Through this one Chinese peasant and his children, Nobel Prize-winner Pearl S. Buck traces the whole cycle of life, its terrors, its passion, its persistent ambitions and its rewards. Her brilliant novel beloved by millions of readers throughout the world is a universal tale of the destiny of men.


Published in 1931


Fifth Business by Robertson Davies - Fully nominated
Spoiler:
In favour - issybird, Billi, sun surfer, Bookpossum


From Goodreads:

Ramsay is a man twice born, a man who has returned from the hell of the battle-grave at Passchendaele in World War I decorated with the Victoria Cross and destined to be caught in a no man's land where memory, history, and myth collide. As Ramsay tells his story, it begins to seem that from boyhood, he has exerted a perhaps mystical, perhaps pernicious, influence on those around him. His apparently innocent involvement in such innocuous events as the throwing of a snowball or the teaching of card tricks to a small boy in the end prove neither innocent nor innocuous. Fifth Business stands alone as a remarkable story told by a rational man who discovers that the marvelous is only another aspect of the real.


It doesn't seem to be available as an ebook but it is easily available from The Book Depository in paperback--published by Penguin as part of Penguin Twentieth-Century Classics at a reasonable price and free delivery world wide. fantasyfan has always found them excellent, quick, and reliable.

http://www.bookdepository.co.uk/Fift.../9780141186153


The Grapes of Wrath by John Steinbeck - Fully nominated
Spoiler:
In favour - Hamlet53, Synamon, caleb72, Bookpossum


From Wikipedia:

The Grapes of Wrath is an American realist novel written by John Steinbeck and published in 1939. For it he won the annual National Book Award and Pulitzer Prize for novels and it was cited prominently when he won the Nobel Prize in 1962.

Set during the Great Depression, the novel focuses on the Joads, a poor family of tenant farmers driven from their Oklahoma home by drought, economic hardship, and changes in financial and agricultural industries. Due to their nearly hopeless situation, and in part because they were trapped in the Dust Bowl, the Joads set out for California. Along with thousands of other "Okies", they sought jobs, land, dignity, and a future.


It's available as an ebook.


Catch-22 by Joseph Heller - 3
Spoiler:
In favour - paola, Hamlet53, fantasyfan


From wikipedia:

Catch-22 is a satirical and somewhat historical novel by the American author Joseph Heller. He began writing it in 1953, and the novel was first published in 1961. It is set during World War II in 1943 and is frequently cited as one of the great literary works of the twentieth century. It uses a distinctive non-chronological third-person omniscient narration, describing events from different characters' points of view and out of sequence so that the time line develops along with the plot.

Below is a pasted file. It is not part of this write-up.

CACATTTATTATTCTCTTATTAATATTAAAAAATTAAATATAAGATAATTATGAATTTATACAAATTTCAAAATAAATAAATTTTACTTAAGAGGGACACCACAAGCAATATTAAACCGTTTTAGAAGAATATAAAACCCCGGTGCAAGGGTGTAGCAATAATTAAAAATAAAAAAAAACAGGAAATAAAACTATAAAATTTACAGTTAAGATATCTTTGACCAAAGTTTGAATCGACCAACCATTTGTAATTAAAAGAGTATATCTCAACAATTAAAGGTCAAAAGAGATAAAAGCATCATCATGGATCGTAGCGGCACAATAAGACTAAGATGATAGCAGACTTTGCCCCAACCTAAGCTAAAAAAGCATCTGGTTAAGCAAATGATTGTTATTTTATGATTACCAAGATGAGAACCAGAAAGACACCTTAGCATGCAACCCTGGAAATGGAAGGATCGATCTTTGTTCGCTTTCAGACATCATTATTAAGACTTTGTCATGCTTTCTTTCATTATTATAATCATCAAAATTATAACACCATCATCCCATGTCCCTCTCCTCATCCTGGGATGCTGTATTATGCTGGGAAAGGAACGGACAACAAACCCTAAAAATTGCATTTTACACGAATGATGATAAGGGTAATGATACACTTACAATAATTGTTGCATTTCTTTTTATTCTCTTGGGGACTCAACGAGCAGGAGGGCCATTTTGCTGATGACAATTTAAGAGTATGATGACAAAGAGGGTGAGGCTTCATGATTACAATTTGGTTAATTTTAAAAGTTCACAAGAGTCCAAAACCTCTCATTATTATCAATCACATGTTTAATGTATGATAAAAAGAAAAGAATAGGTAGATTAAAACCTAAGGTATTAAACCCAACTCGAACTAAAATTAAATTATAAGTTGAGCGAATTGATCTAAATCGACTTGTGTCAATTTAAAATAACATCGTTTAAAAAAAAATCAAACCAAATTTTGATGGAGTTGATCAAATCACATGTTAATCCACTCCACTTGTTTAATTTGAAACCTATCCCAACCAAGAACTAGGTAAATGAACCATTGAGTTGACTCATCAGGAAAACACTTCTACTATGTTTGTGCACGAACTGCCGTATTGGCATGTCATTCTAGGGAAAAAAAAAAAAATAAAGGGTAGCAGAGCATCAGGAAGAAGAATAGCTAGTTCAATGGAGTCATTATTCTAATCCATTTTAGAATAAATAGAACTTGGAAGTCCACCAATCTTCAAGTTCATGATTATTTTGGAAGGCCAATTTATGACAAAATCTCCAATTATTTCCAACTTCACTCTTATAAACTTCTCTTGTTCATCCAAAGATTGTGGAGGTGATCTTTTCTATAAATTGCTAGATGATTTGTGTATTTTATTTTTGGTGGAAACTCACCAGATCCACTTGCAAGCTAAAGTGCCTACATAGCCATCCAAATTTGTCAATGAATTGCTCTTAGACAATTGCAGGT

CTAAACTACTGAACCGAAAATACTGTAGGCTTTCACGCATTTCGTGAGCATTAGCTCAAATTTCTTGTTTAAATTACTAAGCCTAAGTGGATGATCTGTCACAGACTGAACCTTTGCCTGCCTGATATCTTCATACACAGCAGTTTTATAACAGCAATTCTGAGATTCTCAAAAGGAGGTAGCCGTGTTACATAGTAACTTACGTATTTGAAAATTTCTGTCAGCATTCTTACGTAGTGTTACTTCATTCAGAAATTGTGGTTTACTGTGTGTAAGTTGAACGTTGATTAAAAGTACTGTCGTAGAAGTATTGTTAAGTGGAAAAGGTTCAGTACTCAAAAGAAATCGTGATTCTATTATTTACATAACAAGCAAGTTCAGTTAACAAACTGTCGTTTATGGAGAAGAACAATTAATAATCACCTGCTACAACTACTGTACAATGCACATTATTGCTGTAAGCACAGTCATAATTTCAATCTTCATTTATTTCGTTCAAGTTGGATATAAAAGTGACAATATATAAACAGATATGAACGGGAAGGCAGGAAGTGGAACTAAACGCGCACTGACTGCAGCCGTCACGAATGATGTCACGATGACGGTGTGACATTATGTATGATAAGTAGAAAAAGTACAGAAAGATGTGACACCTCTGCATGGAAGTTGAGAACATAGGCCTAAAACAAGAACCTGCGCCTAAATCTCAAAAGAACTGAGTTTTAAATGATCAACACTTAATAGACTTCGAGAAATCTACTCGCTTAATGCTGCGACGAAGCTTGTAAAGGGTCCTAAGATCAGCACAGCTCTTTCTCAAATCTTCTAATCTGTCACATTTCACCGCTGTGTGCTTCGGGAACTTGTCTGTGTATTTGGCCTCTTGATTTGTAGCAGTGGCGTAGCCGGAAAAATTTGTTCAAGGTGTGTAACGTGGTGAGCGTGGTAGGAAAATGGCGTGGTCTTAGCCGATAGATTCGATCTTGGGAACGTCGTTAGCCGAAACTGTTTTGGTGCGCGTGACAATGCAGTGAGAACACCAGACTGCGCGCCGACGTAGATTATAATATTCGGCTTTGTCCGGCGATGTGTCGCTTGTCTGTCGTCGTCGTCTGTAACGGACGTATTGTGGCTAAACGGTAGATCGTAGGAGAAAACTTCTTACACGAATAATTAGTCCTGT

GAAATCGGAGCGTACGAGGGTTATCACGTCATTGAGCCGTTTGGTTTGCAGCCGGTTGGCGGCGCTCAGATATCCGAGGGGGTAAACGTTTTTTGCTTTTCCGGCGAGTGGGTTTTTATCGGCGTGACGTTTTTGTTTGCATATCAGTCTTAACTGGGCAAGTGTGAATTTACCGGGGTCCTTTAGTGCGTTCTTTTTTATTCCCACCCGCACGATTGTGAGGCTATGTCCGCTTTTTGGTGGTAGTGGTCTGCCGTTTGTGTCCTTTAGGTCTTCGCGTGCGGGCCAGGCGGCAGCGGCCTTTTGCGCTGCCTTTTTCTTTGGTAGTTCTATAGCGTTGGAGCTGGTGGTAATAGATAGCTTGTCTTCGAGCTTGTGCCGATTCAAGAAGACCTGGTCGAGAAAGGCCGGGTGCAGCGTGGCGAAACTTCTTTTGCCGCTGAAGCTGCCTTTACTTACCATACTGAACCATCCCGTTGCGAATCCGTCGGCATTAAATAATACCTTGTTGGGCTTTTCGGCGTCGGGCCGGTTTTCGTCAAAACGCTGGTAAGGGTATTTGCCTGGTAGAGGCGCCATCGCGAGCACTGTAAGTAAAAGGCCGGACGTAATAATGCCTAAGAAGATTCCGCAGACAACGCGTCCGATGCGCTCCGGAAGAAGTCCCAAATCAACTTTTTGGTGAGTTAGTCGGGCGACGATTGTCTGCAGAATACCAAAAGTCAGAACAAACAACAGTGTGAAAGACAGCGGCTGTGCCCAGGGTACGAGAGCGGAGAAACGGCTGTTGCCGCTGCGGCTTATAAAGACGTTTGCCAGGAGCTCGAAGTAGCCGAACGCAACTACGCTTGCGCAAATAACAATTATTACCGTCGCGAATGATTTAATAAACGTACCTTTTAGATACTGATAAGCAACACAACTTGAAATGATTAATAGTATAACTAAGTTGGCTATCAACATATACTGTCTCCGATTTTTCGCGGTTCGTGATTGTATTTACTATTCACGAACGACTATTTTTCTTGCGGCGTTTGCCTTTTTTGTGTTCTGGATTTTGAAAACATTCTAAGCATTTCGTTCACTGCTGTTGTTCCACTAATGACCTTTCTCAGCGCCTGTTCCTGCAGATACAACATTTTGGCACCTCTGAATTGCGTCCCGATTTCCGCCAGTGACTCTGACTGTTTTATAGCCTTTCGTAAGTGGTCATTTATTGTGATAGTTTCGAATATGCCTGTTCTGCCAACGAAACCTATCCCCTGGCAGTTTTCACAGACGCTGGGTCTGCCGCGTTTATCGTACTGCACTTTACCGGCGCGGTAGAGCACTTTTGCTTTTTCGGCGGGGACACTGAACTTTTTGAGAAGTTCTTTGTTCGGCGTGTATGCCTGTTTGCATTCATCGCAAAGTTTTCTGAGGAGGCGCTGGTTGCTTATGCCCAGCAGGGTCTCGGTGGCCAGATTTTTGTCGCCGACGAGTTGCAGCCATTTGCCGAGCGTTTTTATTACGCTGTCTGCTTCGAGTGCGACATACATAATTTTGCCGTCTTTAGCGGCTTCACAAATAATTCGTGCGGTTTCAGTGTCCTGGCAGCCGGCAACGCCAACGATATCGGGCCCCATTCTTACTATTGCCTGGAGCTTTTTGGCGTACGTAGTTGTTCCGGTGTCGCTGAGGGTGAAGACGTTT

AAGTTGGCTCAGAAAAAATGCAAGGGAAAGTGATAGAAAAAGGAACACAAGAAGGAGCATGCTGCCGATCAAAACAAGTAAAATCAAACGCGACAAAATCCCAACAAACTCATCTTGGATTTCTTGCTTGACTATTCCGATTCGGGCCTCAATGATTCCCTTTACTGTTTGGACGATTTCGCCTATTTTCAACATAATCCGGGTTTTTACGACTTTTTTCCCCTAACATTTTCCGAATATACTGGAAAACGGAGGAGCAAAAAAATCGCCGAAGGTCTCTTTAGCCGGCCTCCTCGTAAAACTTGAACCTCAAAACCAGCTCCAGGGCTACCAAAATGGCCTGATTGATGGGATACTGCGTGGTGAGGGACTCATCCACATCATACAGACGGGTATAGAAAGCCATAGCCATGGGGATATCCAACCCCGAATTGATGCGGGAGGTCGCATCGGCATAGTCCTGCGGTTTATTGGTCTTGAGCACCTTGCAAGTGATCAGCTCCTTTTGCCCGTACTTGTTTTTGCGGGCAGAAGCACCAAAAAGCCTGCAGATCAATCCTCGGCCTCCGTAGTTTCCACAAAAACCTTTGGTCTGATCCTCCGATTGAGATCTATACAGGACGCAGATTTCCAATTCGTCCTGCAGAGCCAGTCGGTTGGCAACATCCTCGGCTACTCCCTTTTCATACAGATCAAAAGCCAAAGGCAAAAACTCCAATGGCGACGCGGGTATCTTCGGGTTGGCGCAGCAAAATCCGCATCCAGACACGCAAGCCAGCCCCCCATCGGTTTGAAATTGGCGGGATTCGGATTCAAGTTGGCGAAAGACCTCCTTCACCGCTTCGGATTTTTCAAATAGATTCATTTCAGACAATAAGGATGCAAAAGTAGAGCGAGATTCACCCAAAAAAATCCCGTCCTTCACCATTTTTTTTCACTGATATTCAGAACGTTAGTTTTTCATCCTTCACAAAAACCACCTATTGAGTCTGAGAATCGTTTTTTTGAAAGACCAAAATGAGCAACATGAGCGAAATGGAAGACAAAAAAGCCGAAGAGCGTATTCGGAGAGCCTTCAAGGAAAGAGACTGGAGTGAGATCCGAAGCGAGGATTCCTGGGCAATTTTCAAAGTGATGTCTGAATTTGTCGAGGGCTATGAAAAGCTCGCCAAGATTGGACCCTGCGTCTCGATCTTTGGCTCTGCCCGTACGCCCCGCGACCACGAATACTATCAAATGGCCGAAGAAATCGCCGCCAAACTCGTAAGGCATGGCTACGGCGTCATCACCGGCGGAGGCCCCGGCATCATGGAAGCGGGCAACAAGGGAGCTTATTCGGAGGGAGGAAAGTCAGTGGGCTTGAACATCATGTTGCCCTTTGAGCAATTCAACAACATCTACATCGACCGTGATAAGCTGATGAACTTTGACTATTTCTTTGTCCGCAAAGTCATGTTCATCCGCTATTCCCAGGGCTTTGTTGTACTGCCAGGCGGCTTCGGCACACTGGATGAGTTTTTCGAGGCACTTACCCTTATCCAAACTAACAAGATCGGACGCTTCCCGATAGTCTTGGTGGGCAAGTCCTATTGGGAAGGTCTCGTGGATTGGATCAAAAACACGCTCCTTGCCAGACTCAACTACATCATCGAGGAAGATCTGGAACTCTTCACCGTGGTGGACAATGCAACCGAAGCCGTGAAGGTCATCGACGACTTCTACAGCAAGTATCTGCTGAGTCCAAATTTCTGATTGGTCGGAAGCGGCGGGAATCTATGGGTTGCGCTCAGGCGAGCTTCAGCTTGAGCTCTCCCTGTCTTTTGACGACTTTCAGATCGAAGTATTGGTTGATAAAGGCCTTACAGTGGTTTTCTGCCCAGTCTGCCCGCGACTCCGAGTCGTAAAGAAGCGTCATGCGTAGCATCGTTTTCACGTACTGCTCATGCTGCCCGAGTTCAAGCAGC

The novel follows Captain John Yossarian, a U.S. Army Air Forces B-25 bombardier. Most of the events in the book occur while the fictional 256th squadron is based on the island of Pianosa, in the Mediterranean Sea west of Italy. The novel looks into the experiences of Yossarian and the other airmen in the camp, and their attempts to keep their sanity in order to fulfill their service requirements, so that they can return home. The phrase "Catch-22", "a problematic situation for which the only solution is denied by a circumstance inherent in the problem or by a rule," has entered the English language.


The Colour Purple by Alice Walker - 1
Spoiler:
In favour - caleb72


A Separate Peace by John Knowles - 3
Spoiler:
In favour - sun surfer, Bookpossum, orlok


From Amazon:

Set at a boys’ boarding school in New England during the early years of World War II, A Separate Peace is a harrowing and luminous parable of the dark side of adolescence. Gene is a lonely, introverted intellectual. Phineas is a handsome, taunting, daredevil athlete. What happens between the two friends one summer, like the war itself, banishes the innocence of these boys and their world.

A bestseller for more than thirty years, A Separate Peace is John Knowles’s crowning achievement and an undisputed American classic.

"A masterpiece." - National Review

"A model of restraint, deeply felt and beautifully written." - The Observer


Rabbit, Run by John Updike - 2
Spoiler:
In favour - orlok, Billi


It's 1959 and Harry 'Rabbit' Angstrom, one time high school sports superstar, is going nowhere. At twenty-six he is trapped in a second-rate existence - stuck with a fragile, alcoholic wife, a house full of overflowing ashtrays and discarded glasses, a young son and a futile job. With no way to fix things, he resolves to flee from his family and his home in Pennsylvania, beginning a thousand-mile journey that he hopes will free him from his mediocre life. Because, as he knows only too well, 'after you've been first-rate at something, no matter what, it kind of takes the kick out of being second-rate'.


Finnie Walsh by Steven Galloway - 1
Spoiler:
In favour - HomeInMyShoes


Finnie Walsh by Steven Galloway. A Canadian topic by a Canadian author.

Last edited by sun surfer; 02-05-2013 at 03:38 AM.
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Old 02-01-2013, 06:09 AM   #2
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I don't wanna influence anyone which region to choose, I just wanna mention that in this post

http://www.mobileread.com/forums/sho...&postcount=163

in the February book voting-thread fantasyfan brought up the idea to propose "Lolita" for the next discussion in this club here if it fits the category. I personally find it a very good idea. In this case the region would be US/Canada as the alternative Russia is not available this time.
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Old 02-01-2013, 07:55 AM   #3
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Quote:
Originally Posted by Billi View Post